Kir Royale
Photograph courtesy of Alex Brown
www.flickr.com/photos/alexbrn/4849349648/

Noix de St-Jacques Rôties, Beurre Blanc au Crémant d'Alsace, Risotto aux Champignons – The roasted meat of the king scallop served with a beurre blanc sauce made with the Crémant d’Alsace and a button mushroom risotto. The Beurre Blanc sauce is one of France’s favorite sauces for fish and seafood. Also see the post on the city of Nantes where this sauce originated.

Sorbet Goyave Arrosé Crémant d'Alsace - A guava, the fruit, sorbet sprinkled and flavored with Crémant d’Alsace

Choucroute Royale au Crémant d'Alsace Choucroute Garni is a huge Alsatian traditional meal of pickled cabbage, sausages, pork and much more. Choucroute Royal is the over-the-top version of this dish, replacing the white wine with a Crémant.

Chasselas or Gutadel AOC

Chasselas or Gutadel outside the Alsace is the grape behind the French Pouilly-sur-Loire AOC/AOP wine and the Swiss Fendant. The Alsatian Chasselas wine has a fresh bouquet and is a crisp, slightly mineral, dry wine. The Alsatian Chasselas is an excellent wine for an aperitif, but only a little of this unique wine is grown in the Alsace.

The Chasselas vines originally came from Germany, and Chasselas's second name is Gutedel, which means good and noble in German. The Chasselas grape's most famous cousin, albeit a distant cousin, is one of France's two most famous AOC table grapes; this is the unique and delicious Raisin Chasselas de Moissac AOC. For our first look at the Chasselas wine, we went to the villages of Riquewihr and Ammerschwihr; they are some 8 km (5 miles) apart. These villages and communities all offer most Alsace wines, but some of the best Chasselas come from the area around these villages.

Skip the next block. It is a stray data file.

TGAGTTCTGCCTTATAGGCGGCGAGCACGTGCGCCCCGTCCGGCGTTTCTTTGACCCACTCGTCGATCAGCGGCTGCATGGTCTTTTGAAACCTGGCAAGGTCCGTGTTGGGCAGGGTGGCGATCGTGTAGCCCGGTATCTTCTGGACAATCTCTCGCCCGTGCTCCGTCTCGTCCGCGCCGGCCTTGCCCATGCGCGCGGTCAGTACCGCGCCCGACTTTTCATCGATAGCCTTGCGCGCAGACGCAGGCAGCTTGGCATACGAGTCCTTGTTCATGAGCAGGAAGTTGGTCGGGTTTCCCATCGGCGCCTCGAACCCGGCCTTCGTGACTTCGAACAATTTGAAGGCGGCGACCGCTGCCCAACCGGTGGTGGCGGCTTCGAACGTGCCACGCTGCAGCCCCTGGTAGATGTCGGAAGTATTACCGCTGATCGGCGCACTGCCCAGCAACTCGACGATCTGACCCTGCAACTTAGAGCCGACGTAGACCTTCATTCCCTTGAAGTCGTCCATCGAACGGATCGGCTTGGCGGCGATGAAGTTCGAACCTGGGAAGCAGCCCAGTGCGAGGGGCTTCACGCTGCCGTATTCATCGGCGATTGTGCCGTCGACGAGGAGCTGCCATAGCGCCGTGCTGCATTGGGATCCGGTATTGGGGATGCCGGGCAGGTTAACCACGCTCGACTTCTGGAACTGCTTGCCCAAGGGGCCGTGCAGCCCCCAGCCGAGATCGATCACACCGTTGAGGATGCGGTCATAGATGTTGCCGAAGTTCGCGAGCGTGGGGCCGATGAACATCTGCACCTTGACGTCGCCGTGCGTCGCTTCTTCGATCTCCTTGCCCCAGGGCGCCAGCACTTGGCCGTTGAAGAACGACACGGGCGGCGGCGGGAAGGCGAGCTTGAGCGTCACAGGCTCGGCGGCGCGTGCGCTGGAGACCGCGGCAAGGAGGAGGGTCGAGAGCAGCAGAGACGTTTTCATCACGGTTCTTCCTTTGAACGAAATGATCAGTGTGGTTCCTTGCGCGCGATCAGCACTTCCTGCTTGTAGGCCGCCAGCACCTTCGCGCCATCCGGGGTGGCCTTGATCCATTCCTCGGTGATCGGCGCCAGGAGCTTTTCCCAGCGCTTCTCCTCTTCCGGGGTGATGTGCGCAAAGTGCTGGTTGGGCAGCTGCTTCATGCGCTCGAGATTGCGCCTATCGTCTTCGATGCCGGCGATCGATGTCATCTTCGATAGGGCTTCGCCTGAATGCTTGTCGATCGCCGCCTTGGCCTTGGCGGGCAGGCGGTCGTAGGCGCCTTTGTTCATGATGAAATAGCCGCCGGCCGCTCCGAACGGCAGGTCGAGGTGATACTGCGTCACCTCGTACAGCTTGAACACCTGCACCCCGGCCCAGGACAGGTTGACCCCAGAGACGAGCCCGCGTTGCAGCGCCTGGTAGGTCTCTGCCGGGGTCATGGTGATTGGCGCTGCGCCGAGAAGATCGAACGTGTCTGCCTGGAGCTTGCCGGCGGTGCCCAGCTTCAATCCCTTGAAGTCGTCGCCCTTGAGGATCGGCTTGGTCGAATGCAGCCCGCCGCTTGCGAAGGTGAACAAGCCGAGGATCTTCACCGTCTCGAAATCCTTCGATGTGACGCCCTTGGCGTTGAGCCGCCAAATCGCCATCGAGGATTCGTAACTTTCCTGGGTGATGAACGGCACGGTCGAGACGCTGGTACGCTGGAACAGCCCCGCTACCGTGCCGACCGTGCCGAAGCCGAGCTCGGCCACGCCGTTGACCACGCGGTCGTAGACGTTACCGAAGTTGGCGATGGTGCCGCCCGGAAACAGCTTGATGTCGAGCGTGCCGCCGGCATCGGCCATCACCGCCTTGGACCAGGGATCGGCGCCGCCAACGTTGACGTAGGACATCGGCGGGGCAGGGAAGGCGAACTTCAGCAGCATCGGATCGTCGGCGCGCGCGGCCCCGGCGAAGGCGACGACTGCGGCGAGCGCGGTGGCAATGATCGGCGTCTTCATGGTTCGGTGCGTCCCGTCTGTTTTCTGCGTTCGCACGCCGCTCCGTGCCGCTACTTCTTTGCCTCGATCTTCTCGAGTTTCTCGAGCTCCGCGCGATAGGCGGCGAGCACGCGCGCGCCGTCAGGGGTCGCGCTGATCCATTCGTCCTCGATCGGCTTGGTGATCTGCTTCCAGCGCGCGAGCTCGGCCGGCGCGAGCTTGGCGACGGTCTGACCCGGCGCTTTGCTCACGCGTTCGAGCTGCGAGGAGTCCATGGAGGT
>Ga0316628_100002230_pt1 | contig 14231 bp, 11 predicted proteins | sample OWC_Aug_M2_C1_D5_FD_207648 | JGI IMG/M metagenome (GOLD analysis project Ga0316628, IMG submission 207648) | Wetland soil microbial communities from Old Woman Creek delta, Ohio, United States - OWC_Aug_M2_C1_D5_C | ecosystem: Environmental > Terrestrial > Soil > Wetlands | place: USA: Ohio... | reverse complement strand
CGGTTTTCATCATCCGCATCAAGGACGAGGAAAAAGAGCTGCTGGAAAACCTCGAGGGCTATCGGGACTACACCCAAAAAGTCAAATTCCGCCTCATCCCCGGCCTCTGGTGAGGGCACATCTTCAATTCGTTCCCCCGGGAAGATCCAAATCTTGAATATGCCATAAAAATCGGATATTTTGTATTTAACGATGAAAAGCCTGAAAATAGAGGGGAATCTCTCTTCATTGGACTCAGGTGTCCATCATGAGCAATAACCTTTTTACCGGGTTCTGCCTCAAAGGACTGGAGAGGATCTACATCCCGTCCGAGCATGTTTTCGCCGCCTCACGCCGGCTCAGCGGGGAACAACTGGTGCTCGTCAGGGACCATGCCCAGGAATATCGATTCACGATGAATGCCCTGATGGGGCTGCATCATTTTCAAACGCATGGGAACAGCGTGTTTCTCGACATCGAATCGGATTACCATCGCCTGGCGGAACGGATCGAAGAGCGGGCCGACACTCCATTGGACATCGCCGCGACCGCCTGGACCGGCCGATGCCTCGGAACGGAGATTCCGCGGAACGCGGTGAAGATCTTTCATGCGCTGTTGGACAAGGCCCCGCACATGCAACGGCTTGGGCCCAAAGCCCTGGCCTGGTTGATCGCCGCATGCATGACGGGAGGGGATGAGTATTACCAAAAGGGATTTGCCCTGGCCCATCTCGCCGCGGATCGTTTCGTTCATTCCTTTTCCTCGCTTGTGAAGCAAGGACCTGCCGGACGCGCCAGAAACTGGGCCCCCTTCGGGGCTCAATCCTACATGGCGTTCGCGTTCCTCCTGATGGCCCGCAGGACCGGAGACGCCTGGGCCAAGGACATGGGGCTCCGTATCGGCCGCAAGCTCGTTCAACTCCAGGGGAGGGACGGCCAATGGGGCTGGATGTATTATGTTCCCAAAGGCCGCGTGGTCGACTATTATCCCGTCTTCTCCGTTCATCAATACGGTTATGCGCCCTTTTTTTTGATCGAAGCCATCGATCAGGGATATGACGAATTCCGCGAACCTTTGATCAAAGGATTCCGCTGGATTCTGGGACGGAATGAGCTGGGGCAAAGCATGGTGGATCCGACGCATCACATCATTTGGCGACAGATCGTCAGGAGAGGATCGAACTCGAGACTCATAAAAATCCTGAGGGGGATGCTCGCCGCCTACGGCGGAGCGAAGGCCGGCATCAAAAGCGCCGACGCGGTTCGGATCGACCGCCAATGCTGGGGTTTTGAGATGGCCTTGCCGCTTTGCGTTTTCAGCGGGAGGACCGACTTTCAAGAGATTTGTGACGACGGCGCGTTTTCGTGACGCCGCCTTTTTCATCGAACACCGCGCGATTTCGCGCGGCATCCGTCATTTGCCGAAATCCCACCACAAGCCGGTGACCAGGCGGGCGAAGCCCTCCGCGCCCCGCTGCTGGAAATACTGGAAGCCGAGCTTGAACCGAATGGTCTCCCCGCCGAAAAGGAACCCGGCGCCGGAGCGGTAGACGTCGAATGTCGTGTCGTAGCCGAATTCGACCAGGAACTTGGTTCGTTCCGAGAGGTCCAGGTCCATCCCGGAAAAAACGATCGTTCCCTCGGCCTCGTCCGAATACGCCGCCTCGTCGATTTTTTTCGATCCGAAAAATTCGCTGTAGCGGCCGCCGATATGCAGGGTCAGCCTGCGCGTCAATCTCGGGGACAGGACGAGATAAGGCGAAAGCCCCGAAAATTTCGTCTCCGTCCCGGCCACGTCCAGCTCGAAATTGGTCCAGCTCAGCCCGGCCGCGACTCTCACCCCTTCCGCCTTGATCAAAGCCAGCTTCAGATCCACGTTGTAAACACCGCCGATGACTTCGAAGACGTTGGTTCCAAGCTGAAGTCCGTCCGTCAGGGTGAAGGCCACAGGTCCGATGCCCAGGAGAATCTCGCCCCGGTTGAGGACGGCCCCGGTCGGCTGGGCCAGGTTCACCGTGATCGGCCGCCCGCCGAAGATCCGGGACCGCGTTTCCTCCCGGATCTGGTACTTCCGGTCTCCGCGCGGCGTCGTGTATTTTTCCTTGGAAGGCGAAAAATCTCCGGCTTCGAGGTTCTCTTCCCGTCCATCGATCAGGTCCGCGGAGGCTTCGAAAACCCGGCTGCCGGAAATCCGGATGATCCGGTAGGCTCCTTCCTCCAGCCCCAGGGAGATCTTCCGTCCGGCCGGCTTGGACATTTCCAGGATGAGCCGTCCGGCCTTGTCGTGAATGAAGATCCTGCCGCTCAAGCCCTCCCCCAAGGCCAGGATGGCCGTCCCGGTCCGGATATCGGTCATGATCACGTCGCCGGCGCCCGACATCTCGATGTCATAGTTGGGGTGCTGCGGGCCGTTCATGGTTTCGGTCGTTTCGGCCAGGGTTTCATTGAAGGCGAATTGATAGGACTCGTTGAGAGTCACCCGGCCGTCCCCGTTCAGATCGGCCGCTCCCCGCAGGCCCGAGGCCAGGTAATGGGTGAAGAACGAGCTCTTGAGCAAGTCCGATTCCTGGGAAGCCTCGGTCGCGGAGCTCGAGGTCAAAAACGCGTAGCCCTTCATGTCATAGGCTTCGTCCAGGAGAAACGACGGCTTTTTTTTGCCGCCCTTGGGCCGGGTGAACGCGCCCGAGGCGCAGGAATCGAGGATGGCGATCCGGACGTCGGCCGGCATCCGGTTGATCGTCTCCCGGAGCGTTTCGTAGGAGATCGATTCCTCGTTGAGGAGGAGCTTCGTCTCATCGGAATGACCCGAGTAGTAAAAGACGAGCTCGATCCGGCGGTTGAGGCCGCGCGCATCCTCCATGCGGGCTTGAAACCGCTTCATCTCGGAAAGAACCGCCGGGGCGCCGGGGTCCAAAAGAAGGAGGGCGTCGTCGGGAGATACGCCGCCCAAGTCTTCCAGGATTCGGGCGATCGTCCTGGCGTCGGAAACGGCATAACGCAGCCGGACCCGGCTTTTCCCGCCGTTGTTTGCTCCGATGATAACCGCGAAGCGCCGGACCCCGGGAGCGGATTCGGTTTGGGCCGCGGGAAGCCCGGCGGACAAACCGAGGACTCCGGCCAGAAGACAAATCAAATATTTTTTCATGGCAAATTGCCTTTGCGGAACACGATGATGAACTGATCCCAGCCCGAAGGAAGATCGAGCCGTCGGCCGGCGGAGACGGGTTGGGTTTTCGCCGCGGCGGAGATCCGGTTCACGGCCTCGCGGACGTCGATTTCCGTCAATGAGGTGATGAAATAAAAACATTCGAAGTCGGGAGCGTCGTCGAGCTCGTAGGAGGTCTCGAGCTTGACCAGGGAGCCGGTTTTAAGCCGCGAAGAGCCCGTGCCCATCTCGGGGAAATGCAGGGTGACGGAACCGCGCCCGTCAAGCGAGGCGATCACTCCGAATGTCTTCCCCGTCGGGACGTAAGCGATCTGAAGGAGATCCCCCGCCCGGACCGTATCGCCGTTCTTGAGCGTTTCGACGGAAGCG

Chasselas d’Alsace on French menus:

Les Filets de Féra du Lac Pochés, Servis Avec une Sauce du ChasselasFilets of the broad whitefish, a trout, and salmon family member, caught in the lakes, poached and served with a Chasselas wine sauce.

Blanquette de Sandre su Chasselas Etuvée De Lentilles Vertes En Duo De Poireaux Aux Deux Façons - A stew of pike perch, zander, the fish.  The stew will be flavored with mushrooms and the Chasselas wine, and here it is served with steamed green lentils and leeks prepared in two different manners.

Edelzwicker AOC and Gentil AOC

Edelzwicker and Gentil are mixed blended wines that may include other Alsatian wines with some minimum quantity rules. I recommend all other Alsace white wines apart from these two wines. I advise you to leave them alone. These two wines are inexpensive and have tastes that vary from year to year, along with ingredients that differ from one producer to producer. These wines can only be excused as a marketing manager's way of cheaply getting rid of overproduction. They are sold cheaply, but it is best to forget about them as they are rarely good, and you will never know what you will be getting—none of those wines for me.

Gewurztraminer AOC